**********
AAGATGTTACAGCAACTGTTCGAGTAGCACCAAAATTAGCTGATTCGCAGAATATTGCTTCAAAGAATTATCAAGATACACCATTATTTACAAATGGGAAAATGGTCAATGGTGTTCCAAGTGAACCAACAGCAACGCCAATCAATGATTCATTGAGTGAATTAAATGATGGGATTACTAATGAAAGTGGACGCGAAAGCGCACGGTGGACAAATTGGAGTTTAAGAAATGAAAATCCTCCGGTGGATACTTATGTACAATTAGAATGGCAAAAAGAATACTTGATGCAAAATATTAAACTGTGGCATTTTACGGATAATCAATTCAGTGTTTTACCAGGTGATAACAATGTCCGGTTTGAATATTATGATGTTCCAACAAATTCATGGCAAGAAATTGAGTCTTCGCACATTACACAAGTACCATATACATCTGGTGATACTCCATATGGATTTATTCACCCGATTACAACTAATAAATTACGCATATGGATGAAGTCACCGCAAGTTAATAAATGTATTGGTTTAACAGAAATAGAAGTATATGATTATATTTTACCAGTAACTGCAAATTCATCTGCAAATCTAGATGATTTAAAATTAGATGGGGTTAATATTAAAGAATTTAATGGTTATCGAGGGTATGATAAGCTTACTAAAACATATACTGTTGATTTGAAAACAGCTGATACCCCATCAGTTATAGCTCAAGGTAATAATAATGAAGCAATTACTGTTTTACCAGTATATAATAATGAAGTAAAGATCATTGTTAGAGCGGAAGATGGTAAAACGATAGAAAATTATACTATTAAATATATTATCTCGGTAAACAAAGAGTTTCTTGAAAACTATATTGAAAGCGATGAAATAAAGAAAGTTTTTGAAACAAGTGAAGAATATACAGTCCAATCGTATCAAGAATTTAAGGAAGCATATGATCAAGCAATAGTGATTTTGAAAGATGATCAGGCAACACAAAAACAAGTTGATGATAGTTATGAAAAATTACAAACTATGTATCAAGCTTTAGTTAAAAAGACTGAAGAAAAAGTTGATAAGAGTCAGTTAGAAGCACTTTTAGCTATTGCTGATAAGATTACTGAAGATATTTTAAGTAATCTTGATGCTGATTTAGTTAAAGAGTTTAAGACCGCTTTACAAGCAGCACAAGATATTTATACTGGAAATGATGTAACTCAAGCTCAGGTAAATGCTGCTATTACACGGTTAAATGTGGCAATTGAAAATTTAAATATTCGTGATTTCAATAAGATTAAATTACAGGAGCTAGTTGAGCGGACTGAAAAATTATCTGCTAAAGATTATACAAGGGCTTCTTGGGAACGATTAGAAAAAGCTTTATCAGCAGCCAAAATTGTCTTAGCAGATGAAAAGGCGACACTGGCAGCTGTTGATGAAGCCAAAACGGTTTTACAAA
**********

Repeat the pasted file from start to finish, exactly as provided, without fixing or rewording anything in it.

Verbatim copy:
AAGATGTTACAGCAACTGTTCGAGTAGCACCAAAATTAGCTGATTCGCAGAATATTGCTTCAAAGAATTATCAAGATACACCATTATTTACAAATGGGAAAATGGTCAATGGTGTTCCAAGTGAACCAACAGCAACGCCAATCAATGATTCATTGAGTGAATTAAATGATGGGATTACTAATGAAAGTGGACGCGAAAGCGCACGGTGGACAAATTGGAGTTTAAGAAATGAAAATCCTCCGGTGGATACTTATGTACAATTAGAATGGCAAAAAGAATACTTGATGCAAAATATTAAACTGTGGCATTTTACGGATAATCAATTCAGTGTTTTACCAGGTGATAACAATGTCCGGTTTGAATATTATGATGTTCCAACAAATTCATGGCAAGAAATTGAGTCTTCGCACATTACACAAGTACCATATACATCTGGTGATACTCCATATGGATTTATTCACCCGATTACAACTAATAAATTACGCATATGGATGAAGTCACCGCAAGTTAATAAATGTATTGGTTTAACAGAAATAGAAGTATATGATTATATTTTACCAGTAACTGCAAATTCATCTGCAAATCTAGATGATTTAAAATTAGATGGGGTTAATATTAAAGAATTTAATGGTTATCGAGGGTATGATAAGCTTACTAAAACATATACTGTTGATTTGAAAACAGCTGATACCCCATCAGTTATAGCTCAAGGTAATAATAATGAAGCAATTACTGTTTTACCAGTATATAATAATGAAGTAAAGATCATTGTTAGAGCGGAAGATGGTAAAACGATAGAAAATTATACTATTAAATATATTATCTCGGTAAACAAAGAGTTTCTTGAAAACTATATTGAAAGCGATGAAATAAAGAAAGTTTTTGAAACAAGTGAAGAATATACAGTCCAATCGTATCAAGAATTTAAGGAAGCATATGATCAAGCAATAGTGATTTTGAAAGATGATCAGGCAACACAAAAACAAGTTGATGATAGTTATGAAAAATTACAAACTATGTATCAAGCTTTAGTTAAAAAGACTGAAGAAAAAGTTGATAAGAGTCAGTTAGAAGCACTTTTAGCTATTGCTGATAAGATTACTGAAGATATTTTAAGTAATCTTGATGCTGATTTAGTTAAAGAGTTTAAGACCGCTTTACAAGCAGCACAAGATATTTATACTGGAAATGATGTAACTCAAGCTCAGGTAAATGCTGCTATTACACGGTTAAATGTGGCAATTGAAAATTTAAATATTCGTGATTTCAATAAGATTAAATTACAGGAGCTAGTTGAGCGGACTGAAAAATTATCTGCTAAAGATTATACAAGGGCTTCTTGGGAACGATTAGAAAAAGCTTTATCAGCAGCCAAAATTGTCTTAGCAGATGAAAAGGCGACACTGGCAGCTGTTGATGAAGCCAAAACGGTTTTACAAA